Japanese political and business leaders are marking one year since the assassination of former leader Shinzo Abe
TOKYO — Japanese political and business leaders on Saturday marked one year since the assassination of Japan’s former leader, Shinzo Abe, with Prime Minister Fumio Kishida pledging to tackle pressing political goals as a way of honoring Abe’s wishes.
At a Buddhist temple Zojoji in Tokyo, Kishida and his governing Liberal Democratic Party lawmakers, as well as representatives from opposition parties and business leaders, attended a closed memorial service hosted by Abe’s widow Akie Abe and the family. Tables were set up at the temple for flower laying by the public later Saturday.
Kishida, speaking to reporters Friday as he renewed his tribute to Abe, said he has tackled policies that could not be delayed, “as a way of honoring Mr. Abe’s last wishes.” “I will keep working at it to fulfil my responsibilities.”
Amid a national outcry over a botched security, police have tightened their protective measures following a subsequent investigation that found holes in how Abe was guarded.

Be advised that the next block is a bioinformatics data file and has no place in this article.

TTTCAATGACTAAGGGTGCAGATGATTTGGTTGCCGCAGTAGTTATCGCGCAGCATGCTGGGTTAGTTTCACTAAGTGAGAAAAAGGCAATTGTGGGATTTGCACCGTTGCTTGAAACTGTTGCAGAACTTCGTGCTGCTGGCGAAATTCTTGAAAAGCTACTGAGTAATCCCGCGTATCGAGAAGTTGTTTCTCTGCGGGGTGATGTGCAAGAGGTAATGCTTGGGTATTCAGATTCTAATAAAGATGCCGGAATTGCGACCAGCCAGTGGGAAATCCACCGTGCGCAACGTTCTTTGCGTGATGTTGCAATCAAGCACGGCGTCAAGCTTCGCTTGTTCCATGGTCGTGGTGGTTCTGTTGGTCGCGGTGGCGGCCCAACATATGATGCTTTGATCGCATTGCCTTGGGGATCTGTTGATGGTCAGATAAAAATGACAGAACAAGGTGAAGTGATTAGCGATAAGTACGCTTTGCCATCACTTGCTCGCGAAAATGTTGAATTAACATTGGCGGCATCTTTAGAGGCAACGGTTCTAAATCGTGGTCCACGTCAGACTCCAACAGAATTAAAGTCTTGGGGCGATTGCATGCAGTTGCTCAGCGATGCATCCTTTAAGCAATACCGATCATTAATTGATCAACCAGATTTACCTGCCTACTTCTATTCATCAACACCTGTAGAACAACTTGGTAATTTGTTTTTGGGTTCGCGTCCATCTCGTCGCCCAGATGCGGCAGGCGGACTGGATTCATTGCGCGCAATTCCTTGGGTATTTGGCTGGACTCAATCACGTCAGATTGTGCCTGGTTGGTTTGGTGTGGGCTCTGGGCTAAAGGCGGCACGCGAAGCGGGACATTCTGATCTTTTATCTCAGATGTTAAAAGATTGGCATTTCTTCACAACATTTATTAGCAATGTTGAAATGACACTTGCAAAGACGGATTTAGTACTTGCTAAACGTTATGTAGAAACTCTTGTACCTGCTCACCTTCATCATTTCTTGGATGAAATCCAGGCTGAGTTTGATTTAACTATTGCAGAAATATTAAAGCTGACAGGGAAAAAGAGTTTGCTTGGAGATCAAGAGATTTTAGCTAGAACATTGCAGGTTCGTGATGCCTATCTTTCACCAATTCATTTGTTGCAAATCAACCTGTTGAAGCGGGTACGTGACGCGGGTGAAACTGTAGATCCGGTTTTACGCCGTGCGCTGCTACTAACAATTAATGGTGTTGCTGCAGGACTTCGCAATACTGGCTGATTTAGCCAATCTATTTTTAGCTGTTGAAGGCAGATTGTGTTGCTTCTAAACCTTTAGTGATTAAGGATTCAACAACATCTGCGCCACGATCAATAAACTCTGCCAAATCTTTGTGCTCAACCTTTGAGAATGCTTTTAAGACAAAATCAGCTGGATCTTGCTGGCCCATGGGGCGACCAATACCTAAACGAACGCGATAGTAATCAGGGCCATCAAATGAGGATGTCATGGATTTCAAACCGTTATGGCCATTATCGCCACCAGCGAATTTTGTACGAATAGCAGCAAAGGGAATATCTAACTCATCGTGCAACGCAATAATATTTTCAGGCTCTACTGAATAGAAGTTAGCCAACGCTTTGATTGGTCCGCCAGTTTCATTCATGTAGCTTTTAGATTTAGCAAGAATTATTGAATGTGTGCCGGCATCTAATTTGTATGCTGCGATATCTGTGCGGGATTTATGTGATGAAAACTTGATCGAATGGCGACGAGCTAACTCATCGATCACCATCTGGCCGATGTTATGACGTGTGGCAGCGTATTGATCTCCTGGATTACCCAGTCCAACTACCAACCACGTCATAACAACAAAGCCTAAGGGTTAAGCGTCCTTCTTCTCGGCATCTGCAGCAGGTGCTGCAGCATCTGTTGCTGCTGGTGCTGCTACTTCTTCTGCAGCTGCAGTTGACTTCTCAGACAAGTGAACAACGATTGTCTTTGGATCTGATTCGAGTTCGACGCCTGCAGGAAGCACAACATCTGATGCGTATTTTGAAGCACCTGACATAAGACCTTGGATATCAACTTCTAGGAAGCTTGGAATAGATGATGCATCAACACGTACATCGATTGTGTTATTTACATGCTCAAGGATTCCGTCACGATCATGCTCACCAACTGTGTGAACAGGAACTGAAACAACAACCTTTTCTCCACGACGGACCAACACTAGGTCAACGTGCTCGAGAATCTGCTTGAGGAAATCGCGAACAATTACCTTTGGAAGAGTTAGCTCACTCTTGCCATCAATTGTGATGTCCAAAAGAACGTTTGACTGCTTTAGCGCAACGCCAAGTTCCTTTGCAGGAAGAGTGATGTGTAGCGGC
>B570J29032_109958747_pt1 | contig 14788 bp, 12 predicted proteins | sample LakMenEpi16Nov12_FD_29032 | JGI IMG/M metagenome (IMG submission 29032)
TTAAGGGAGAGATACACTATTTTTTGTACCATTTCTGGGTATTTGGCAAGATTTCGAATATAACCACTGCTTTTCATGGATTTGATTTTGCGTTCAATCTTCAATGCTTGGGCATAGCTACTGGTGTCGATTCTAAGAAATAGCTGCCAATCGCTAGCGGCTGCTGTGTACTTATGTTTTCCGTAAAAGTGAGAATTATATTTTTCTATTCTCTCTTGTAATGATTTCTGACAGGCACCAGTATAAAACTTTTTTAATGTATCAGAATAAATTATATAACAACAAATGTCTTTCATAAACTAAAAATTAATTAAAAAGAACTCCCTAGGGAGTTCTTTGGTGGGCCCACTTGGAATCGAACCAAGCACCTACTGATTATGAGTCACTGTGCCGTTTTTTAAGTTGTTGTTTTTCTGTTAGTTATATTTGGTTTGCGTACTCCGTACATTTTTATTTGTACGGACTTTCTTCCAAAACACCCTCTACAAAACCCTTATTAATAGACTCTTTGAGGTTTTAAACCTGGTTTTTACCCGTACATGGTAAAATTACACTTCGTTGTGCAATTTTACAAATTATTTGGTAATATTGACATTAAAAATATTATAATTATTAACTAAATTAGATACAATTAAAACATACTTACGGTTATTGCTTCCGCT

In Nara, near the site of Abe’s assassination, dozens of people lined up from early Saturday to lay flowers.
The suspect, Tetsuya Yamagami, was arrested at the scene and has been charged with murder and several other crimes, including violating the gun control law. A starting date for his murder trial has yet to be set.
Yamagami has told investigators that he killed Abe, one of Japan’s most influential and divisive politicians, because of the former prime minister’s apparent links to a religious group that he hated. In statements and in social media postings attributed to him, Yamagami said he developed a grudge because his mother had made massive donations to the Unification Church that bankrupted his family and ruined his life.
The investigation into the case has led to revelations of years of cozy ties between Abe’s governing Liberal Democratic Party and the church since Abe’s grandfather, former Prime Minister Nobusuke Kishi, helped the church take root in Japan in the 1960s over shared interests in conservative and anti-communist causes.
Kishida’s popularity has plunged over his handling of the church controversy and for his insistence on holding a rare, controversial state funeral for Abe in September last year.
Abe, born into a prominent political family and Japan’s longest-serving prime minister, bolstered Japan’s military role and promoted the “free and open” Indo-Pacific vision now inherited by Kishida. Abe maintained influence even after stepped down as prime minister in 2020.